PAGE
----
Tuesday, June 23, 2015

New Study Links Global Warming to Hurricane Sandy and Other Extreme Weather Events

Linear sea-level trends from August 1993 to July 2013 are shown. The global mean is 3.3 mm yr−1, and the track of supertyphoon Haiyan from 3 to 11 November 2013 is indicated in green, with the most intense phase when it was a category 5… (Credit: ) Click to Enlarge.
One of the hottest areas of climate research these days is on the potential connections between human emissions, global warming, and extreme weather.  Will global warming make extreme weather more common or less common?  More severe or less severe?

New research, just published Monday in Nature Climate Change helps to answer that question by approaching the problem in a novel way.  In short yes, human emissions of greenhouse gases have made certain particular weather events more severe.  Let’s investigate how they arrived at this conclusion.

Lead author Kevin Trenberth and his team recognized that there are two potential ways a warming climate may lead to weather changes.  The first way is through something called thermodynamics.  We experience thermodynamics in our own lives.  Warm air can be more humid than cold air; we feel that difference throughout the year.  Also, warm air evaporates water more quickly.  That’s why hair blow dryers and restroom hand dryers usually use heated air.  It’s why puddles evaporate more quickly on hot days.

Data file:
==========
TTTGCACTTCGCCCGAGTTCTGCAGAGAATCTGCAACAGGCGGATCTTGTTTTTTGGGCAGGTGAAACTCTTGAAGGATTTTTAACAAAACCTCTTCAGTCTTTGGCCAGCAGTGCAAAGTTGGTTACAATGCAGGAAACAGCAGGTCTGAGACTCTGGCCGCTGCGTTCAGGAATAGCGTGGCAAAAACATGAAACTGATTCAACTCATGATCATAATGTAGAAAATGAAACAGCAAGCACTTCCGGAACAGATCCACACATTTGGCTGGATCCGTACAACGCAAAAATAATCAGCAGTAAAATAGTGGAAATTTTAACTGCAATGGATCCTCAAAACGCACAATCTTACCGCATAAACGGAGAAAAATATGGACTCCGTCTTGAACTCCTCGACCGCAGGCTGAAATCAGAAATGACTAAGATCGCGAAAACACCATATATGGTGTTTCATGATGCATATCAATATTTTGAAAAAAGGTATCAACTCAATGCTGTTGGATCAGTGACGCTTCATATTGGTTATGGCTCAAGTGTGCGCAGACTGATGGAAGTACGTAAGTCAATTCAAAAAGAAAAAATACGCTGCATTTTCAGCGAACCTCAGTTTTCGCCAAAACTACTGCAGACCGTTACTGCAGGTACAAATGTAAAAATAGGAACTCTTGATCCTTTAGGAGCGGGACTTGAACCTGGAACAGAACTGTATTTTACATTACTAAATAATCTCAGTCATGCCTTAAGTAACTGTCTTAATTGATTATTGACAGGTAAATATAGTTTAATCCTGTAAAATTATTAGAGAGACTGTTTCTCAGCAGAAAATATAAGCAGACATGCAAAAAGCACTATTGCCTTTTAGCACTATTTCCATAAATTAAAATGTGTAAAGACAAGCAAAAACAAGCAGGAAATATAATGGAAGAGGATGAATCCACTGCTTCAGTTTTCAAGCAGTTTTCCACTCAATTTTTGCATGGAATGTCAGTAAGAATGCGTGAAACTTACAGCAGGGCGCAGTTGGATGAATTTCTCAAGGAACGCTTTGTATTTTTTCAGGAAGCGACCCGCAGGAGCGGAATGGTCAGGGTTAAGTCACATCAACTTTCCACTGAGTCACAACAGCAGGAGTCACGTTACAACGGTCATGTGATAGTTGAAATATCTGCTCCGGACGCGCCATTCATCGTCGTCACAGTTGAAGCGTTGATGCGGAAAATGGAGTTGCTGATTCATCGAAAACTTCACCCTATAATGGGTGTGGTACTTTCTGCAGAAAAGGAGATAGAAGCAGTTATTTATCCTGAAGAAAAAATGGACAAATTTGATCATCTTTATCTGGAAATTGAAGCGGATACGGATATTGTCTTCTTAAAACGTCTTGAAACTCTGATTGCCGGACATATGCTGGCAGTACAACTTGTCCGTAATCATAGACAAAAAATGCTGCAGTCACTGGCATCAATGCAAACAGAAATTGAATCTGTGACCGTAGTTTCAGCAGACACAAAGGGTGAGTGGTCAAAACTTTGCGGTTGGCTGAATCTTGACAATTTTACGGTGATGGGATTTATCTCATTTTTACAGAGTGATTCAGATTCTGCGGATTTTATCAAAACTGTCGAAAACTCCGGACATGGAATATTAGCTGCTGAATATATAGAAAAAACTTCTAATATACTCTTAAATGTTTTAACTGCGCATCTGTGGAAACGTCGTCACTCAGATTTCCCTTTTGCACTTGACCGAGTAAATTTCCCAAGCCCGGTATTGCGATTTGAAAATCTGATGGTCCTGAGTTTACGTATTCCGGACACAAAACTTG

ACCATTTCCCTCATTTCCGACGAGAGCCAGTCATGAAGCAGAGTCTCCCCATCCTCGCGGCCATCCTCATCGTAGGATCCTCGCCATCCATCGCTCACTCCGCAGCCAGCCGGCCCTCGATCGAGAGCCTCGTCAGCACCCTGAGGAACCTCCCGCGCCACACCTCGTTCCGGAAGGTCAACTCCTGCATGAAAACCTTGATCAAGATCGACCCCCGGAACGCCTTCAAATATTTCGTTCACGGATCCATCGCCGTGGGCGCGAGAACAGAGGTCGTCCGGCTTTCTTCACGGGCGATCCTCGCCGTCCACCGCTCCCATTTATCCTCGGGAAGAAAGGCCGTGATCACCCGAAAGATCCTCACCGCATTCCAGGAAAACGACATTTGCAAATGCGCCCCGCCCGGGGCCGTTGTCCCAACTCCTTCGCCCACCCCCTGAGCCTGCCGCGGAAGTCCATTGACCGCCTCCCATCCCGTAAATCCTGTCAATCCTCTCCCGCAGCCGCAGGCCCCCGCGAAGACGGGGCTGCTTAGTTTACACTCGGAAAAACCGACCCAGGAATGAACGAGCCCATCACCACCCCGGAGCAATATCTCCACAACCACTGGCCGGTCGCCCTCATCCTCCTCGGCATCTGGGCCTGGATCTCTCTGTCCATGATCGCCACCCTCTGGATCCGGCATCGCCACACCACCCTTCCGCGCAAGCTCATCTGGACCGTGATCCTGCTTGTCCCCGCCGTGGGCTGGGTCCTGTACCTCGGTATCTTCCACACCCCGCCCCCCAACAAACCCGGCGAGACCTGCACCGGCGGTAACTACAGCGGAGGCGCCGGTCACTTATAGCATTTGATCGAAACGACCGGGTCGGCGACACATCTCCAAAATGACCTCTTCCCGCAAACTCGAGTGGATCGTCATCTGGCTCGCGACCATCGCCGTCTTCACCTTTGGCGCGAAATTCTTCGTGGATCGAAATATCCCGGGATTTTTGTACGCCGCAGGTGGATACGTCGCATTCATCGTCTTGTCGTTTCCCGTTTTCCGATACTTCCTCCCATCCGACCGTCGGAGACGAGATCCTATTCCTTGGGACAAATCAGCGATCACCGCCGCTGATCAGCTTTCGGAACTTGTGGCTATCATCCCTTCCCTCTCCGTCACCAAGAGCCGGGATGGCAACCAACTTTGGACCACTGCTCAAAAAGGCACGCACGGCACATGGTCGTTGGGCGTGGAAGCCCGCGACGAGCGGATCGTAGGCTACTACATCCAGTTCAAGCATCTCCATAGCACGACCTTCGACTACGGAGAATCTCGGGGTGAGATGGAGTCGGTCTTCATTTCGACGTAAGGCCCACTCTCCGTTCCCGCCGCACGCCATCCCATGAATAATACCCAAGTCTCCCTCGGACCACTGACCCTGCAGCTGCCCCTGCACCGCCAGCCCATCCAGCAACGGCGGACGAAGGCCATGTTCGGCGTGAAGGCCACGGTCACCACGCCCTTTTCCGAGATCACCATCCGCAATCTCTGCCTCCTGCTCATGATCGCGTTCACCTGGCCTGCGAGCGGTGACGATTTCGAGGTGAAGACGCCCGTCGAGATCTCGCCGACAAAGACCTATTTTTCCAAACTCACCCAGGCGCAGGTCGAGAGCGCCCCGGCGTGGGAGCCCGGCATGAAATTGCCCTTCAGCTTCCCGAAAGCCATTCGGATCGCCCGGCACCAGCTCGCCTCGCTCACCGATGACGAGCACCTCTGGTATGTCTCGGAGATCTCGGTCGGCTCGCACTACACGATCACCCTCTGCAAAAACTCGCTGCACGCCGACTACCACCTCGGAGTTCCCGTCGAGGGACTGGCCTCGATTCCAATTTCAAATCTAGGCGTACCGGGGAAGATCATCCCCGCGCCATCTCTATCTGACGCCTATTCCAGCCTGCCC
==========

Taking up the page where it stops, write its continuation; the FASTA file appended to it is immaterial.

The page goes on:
In short, the atmosphere can become either warmer and wetter or warmer and dryer, depending on where you are.  The general rule of thumb is that areas which are currently dry will become drier; areas that are currently wet will become wetter; and rains will occur in heavier downbursts.
In other words, the authors take for granted that an event has occurred and they ask, how did climate change affect its impact?

The authors use a few well-known cases studies.  “Snowmaggedon,” which occurred in Washington DC in 2010; superstorm Sandy; supertyphoon Haiyan; and the flooding in Boulder, Colorado.  They found that for Snowmaggedon and Sandy, unusually warm waters made those events worse.  In addition, for Sandy, the human-caused sea level rise added to the storm surge.  They report,
It is possible that subways and tunnels may not have been flooded without the warming-induced increases in sea level and storm intensity and size. Putting the potential price tag of human climate change on this storm in the tens of billions of dollars.
... Later, the authors make reference to the 2010 Russian heat wave and the current drought in California. This new study reconciles past conflicting studies where very little evidence of a climate link was found of general circulation changes, but evidence is clear of in the thermodynamics.

Without getting too deep in the weeds, the authors also explain why other teams have failed to make a connection between extreme weather and a warming planet.

Read more at New Study Links Global Warming to Hurricane Sandy and Other Extreme Weather Events

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